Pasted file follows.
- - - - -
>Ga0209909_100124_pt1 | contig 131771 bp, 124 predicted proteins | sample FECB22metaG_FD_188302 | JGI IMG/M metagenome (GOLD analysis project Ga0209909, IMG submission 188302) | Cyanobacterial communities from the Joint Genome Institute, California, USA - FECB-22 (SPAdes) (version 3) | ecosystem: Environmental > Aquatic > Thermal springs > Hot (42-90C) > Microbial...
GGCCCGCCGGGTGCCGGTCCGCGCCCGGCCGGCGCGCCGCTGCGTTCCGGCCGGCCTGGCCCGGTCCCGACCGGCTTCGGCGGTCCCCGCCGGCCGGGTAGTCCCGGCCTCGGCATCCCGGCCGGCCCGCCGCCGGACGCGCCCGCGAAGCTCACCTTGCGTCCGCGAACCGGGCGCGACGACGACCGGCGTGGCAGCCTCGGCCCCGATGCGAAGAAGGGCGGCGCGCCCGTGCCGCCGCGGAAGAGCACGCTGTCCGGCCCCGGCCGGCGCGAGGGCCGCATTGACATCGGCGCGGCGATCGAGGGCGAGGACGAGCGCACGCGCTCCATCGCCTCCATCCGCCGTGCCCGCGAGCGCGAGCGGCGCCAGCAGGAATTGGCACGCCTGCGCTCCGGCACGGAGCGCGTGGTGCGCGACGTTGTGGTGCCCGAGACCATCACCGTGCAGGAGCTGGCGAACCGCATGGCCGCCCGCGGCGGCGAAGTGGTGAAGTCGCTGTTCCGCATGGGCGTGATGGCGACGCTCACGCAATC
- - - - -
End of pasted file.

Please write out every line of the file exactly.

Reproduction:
>Ga0209909_100124_pt1 | contig 131771 bp, 124 predicted proteins | sample FECB22metaG_FD_188302 | JGI IMG/M metagenome (GOLD analysis project Ga0209909, IMG submission 188302) | Cyanobacterial communities from the Joint Genome Institute, California, USA - FECB-22 (SPAdes) (version 3) | ecosystem: Environmental > Aquatic > Thermal springs > Hot (42-90C) > Microbial...
GGCCCGCCGGGTGCCGGTCCGCGCCCGGCCGGCGCGCCGCTGCGTTCCGGCCGGCCTGGCCCGGTCCCGACCGGCTTCGGCGGTCCCCGCCGGCCGGGTAGTCCCGGCCTCGGCATCCCGGCCGGCCCGCCGCCGGACGCGCCCGCGAAGCTCACCTTGCGTCCGCGAACCGGGCGCGACGACGACCGGCGTGGCAGCCTCGGCCCCGATGCGAAGAAGGGCGGCGCGCCCGTGCCGCCGCGGAAGAGCACGCTGTCCGGCCCCGGCCGGCGCGAGGGCCGCATTGACATCGGCGCGGCGATCGAGGGCGAGGACGAGCGCACGCGCTCCATCGCCTCCATCCGCCGTGCCCGCGAGCGCGAGCGGCGCCAGCAGGAATTGGCACGCCTGCGCTCCGGCACGGAGCGCGTGGTGCGCGACGTTGTGGTGCCCGAGACCATCACCGTGCAGGAGCTGGCGAACCGCATGGCCGCCCGCGGCGGCGAAGTGGTGAAGTCGCTGTTCCGCATGGGCGTGATGGCGACGCTCACGCAATC